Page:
St. Thomas Episcopal Church | Medina

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Thoughts and Happenings

The Sunday of the Passion: Palm Sunday

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Luke 23:42. ‘Jesus, remember me when you come into your kingdom.’

When Rachel and I used to visit Scotland over a period of twelve years, we would stay with our daughter Julie and her family.  Her husband, Matt, was the pastor of the local Church of Scotland church and parish.  We frequently were present on Remembrance Day – a Sunday equivalent to our Memorial Day but much more celebrated and somber, given the large number of young men who had given their lives in both world wars.  Other than at Easter, no church service was better attended by local dignitaries, veterans dressed in their uniforms, the troop of local boy scouts, school children and their teachers, as well as regular church members.  What unified them on that day was that most of them had lost a father, a grandfather, an uncle, a son, a brother in the war.  Following the service there was a solemn processional to the graveyard which stood on its traditional site next to the church.  There a large wreath was placed on the memorial obelisk, followed by prayers and two minutes of silence.When Rachel and I used to visit Scotland over a period of twelve years, we would stay with our daughter Julie and her family.  Her husband, Matt, was the pastor of the local Church of Scotland church and parish.  We frequently were present on Remembrance Day – a Sunday equivalent to our Memorial Day but much more celebrated and somber, given the large number of young men who had given their lives in both world wars.  Other than at Easter, no church service was better attended by local dignitaries, veterans dressed in their uniforms, the troop of local boy scouts, school children and their teachers, as well as regular church members.  What unified them on that day was that most of them had lost a father, a grandfather, an uncle, a son, a brother in the war.  Following the service there was a solemn processional to the graveyard which stood on its traditional site next to the church.  There a large wreath was placed on the memorial obelisk, followed by prayers and two minutes of silence.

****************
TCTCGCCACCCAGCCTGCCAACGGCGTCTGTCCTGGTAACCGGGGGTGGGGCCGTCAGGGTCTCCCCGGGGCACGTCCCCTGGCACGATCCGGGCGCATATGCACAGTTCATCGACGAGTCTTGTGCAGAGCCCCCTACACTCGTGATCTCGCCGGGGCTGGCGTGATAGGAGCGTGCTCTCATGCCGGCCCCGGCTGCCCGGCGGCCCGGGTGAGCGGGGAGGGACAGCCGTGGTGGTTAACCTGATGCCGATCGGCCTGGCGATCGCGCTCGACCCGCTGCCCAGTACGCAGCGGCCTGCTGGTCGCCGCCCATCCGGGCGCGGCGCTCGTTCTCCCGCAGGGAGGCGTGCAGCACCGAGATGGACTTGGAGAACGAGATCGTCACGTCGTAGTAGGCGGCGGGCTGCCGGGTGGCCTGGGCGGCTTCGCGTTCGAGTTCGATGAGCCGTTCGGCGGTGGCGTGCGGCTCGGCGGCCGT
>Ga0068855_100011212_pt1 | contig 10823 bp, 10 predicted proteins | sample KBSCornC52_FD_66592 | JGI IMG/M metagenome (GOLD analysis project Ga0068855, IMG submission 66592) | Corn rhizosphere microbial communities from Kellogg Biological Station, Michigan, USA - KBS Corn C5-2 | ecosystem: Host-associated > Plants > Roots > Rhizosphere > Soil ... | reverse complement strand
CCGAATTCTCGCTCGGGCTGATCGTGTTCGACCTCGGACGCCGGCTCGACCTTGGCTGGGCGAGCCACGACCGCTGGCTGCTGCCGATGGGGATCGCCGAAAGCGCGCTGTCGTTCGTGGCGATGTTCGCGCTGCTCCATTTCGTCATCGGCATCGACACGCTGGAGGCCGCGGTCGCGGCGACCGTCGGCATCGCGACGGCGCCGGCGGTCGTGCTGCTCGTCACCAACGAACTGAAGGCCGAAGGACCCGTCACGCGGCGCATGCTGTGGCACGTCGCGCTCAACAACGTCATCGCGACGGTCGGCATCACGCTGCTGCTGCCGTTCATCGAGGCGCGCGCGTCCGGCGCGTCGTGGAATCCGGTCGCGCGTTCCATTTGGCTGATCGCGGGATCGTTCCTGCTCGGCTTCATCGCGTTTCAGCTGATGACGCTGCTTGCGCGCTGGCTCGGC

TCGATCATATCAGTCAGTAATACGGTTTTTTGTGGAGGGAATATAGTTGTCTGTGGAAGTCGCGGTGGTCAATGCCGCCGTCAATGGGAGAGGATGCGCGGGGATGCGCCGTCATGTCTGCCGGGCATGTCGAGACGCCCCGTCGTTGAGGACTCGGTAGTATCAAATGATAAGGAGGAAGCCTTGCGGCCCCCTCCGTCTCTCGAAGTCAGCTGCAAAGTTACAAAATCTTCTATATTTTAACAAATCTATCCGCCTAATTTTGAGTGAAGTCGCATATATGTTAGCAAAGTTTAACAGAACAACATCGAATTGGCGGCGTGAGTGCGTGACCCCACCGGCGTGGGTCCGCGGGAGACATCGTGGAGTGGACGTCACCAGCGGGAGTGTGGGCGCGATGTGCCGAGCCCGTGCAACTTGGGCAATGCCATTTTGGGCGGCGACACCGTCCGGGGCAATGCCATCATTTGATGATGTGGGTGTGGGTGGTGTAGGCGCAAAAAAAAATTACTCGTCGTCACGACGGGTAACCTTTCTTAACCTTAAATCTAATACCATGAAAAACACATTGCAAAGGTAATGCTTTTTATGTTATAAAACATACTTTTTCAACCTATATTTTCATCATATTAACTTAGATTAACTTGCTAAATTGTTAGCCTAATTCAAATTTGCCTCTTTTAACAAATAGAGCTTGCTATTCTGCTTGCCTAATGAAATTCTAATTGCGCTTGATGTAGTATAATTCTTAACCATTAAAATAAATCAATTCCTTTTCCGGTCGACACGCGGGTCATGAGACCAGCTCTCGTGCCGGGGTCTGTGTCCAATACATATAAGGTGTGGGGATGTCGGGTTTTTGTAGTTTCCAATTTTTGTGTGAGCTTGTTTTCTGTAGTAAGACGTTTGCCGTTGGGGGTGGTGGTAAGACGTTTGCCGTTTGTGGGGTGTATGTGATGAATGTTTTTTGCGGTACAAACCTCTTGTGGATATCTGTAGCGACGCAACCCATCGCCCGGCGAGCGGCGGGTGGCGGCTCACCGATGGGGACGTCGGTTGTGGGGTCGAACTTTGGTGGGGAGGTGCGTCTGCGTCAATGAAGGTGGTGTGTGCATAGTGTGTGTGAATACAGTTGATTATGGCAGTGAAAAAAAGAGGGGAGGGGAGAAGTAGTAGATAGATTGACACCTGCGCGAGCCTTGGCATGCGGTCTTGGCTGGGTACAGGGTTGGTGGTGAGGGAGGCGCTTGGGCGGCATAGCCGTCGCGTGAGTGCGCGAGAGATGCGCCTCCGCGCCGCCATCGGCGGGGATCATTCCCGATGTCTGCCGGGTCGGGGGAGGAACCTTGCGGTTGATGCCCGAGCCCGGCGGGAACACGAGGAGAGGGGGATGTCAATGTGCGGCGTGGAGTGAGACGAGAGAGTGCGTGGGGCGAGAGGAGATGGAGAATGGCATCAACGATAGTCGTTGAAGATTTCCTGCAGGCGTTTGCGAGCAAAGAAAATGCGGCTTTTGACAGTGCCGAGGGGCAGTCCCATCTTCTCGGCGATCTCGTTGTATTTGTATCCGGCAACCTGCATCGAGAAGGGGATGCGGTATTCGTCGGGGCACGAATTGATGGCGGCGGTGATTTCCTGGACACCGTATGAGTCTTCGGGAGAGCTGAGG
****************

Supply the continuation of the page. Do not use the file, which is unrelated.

The most memorable of these occasions for us was when, near the end of the church service, the entire congregation began singing the haunting Taizé song, “Jesus, remember me, when you come into your kingdom.”  As our singing continued softly in the ancient nave, Matt slowly read the names of all those from the local parish whose names were engraved in stone on the church wall – beginning with those who died in the First World War and continuing through the Second.  It was a memory that is engraved on my mind and even now tears come to my eyes as I think of it.

There can be no greater prayer, no more poignant cry of the heart, than these nine words, “Jesus, remember me when you come into your kingdom.”  Remember me . . . remember us . . . today . . . here and now.  And when our time comes, as we prepare to leave this earthly domain and graduate to our heavenly one, may those words be on our lips and in our hearts and may our minds be also filled with Jesus’ gracious response, “I assure you, today you will be with me in paradise.”

—Rachel and Jim Clifton

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